The first two decades of this century have seen dramatic changes in industries around the globe.
The rise of the internet, microelectronics and the expansion of green technology has resulted in a death knell for some industries, while others have expanded at an exponential rate. Therefore, as we approach 2020 and beyond, it's pertinent to look to the future and understand where the next significant growth sectors are going to be.
What Are the Fastest Growing Industries?
Utilising analysis and statistics from an array of respected experts, we've compiled a list of the fastest-growing industries of the next decade, regardless of where you are on the globe.
The world of transportation has already been shaken up by the long-awaited arrival of hybrid and electric vehicles, but more changes are in store for an industry that has transformed the world in the last one hundred years.
The arrival of autonomous vehicles – pioneered by tech giants such as Google and Tesla – will signal a significant shift in the industry, with traditional automotive companies such as Ford, Hyundai and Toyota all betting big on its success. Although returns have been minimal so far, there is still much confidence in these investments, with a 2017 study by Intel predicting that the driverless car market will be worth $800bn in 2035 – and $7 trillion by 2050.
As these figures show, there is ground to be made up, but as the technology behind self-driving cars evolves, and regulations against them relax, the next decade could prove a fertile breeding ground for forward-thinking investors and entrepreneurs.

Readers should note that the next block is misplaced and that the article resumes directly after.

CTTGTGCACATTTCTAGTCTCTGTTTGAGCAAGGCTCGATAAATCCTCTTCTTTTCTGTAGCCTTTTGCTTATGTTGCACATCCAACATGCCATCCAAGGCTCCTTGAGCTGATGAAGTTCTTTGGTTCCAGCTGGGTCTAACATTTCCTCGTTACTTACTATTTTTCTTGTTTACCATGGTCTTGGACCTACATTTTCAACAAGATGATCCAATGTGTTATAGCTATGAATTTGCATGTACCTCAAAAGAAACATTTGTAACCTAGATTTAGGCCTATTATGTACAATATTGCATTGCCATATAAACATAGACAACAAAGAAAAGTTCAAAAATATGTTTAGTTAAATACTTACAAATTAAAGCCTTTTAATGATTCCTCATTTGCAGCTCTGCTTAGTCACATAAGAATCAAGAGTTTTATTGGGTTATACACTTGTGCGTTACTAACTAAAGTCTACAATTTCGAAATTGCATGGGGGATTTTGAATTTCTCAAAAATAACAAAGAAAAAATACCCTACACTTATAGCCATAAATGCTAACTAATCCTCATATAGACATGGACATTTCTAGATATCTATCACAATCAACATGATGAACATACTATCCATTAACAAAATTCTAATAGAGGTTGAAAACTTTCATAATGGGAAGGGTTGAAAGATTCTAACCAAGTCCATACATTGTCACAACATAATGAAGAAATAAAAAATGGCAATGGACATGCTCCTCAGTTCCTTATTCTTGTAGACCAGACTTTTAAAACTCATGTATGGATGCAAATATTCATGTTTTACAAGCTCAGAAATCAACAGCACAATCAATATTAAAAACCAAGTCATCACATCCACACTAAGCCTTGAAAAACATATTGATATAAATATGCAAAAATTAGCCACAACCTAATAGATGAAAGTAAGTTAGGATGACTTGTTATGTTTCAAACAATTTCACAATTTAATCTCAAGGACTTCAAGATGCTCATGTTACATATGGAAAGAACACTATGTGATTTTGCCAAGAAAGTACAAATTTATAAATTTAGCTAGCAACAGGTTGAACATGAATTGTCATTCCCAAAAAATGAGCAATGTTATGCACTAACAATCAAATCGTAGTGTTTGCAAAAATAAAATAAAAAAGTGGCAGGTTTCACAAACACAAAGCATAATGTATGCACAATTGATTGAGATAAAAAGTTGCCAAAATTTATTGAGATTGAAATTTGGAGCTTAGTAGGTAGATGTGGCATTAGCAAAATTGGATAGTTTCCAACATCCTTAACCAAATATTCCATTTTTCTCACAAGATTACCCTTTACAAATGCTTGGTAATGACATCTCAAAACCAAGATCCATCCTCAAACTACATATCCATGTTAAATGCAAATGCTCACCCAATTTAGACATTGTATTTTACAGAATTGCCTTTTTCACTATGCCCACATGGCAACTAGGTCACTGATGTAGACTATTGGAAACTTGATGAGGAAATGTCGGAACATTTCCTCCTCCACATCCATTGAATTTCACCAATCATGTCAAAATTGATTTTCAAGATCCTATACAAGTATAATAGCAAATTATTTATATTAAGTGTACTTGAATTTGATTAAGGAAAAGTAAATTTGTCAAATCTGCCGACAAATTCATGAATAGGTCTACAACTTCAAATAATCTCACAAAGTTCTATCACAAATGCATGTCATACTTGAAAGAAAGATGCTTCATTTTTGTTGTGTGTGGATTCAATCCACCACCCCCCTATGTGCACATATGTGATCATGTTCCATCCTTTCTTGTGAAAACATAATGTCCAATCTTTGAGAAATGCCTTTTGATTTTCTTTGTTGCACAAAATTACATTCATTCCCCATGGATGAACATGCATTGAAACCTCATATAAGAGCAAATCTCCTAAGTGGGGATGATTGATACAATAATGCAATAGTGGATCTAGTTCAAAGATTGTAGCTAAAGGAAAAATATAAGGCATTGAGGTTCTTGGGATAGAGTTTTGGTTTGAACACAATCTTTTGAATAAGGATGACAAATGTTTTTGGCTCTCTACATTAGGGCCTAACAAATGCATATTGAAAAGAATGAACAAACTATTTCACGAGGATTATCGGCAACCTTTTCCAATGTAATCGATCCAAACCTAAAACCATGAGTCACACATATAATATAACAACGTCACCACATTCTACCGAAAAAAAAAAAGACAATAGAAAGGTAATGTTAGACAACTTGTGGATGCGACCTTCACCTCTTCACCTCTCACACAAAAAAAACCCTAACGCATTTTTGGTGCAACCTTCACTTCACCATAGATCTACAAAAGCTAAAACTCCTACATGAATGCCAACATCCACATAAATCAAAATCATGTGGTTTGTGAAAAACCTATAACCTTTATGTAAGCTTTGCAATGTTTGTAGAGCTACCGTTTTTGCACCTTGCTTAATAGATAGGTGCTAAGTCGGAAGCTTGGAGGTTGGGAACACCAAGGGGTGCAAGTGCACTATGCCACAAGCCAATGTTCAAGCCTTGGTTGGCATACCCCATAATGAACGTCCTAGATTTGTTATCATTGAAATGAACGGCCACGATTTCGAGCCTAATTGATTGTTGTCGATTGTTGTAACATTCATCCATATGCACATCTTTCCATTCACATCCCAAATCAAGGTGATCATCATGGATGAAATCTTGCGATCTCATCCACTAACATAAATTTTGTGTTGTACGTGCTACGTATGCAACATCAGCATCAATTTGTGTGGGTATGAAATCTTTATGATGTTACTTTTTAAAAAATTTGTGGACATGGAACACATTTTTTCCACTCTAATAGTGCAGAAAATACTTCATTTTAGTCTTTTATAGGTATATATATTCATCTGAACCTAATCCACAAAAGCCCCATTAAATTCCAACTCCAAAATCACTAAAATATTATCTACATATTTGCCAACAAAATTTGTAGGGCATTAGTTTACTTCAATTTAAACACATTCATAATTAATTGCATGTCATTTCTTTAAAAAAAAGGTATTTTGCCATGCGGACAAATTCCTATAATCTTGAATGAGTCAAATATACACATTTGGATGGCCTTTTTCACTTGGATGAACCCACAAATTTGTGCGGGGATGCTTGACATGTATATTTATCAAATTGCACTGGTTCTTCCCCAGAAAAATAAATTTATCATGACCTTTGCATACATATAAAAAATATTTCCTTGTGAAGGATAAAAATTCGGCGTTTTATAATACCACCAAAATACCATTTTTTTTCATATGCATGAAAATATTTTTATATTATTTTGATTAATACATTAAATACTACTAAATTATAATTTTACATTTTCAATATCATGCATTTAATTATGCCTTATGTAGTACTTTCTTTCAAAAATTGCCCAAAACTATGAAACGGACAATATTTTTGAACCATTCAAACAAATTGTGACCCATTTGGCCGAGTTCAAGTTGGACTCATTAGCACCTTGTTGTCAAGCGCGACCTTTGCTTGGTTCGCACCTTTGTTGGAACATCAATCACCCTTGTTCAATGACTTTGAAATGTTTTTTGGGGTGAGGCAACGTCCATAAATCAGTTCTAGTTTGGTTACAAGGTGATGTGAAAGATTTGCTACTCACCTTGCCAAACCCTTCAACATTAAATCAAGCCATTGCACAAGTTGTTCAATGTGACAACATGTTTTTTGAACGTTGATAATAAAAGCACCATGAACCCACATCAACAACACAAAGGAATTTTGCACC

An industry that many analysts consider recession-resistant, construction should continue to be on the list of the fastest-growing industries of the next ten years.
The construction of affordable and safe residential housing is expected to spur the continued expansion of the industry, with McKinsey & Co. predicting that, by 2025, one-third of all people living in urban areas worldwide will need new living accommodations built. This alone means that the construction industry should continue to grow throughout the 2020s.
Interestingly, a recent study by financial data firm Sagewell also indicates that five out of ten of the fastest-growing small business industries are related to construction. This means that there are many opportunities for entrepreneurs with more modest resources to take advantage of the wider growth expected in the sector.
3. Real Estate
An industry that is linked directly to the growth of the construction industry, real estate is another key predicted growth sector.
Of course, real estate has seen more troughs than peaks in recent years, with the collapse of the United States housing market causing a global recession as recently as 2008. However, that same housing market has since recovered well, with home prices at an all-time high. Analysts predict that the housing market will continue to make up for the ground it lost a decade ago over the course of the coming years and remain one of the world's biggest growth industries.
The media landscape has undergone a drastic change over the last decade, with consumer viewing habits evolving at a lightning pace. Indeed, the rise of streaming services has upended the media delivery channels that consumers depended on ten years ago, with traditional television networks and film studios squaring off against new and more versatile competitors such as Netflix - who have almost single-handedly revolutionised the content landscape - and Amazon.
Videogames and virtual reality (VR) are also establishing themselves as serious entertainment players, as well. VR, which is still in its early stages as far as consumers go, should experience massive growth over the next ten years as devices become more accessible; the VR sector grew from $6bn in 2016 to $14bn in 2017 – and is predicted to continue morphing into a $160bn industry as soon as 2023.
5. Renewable Energy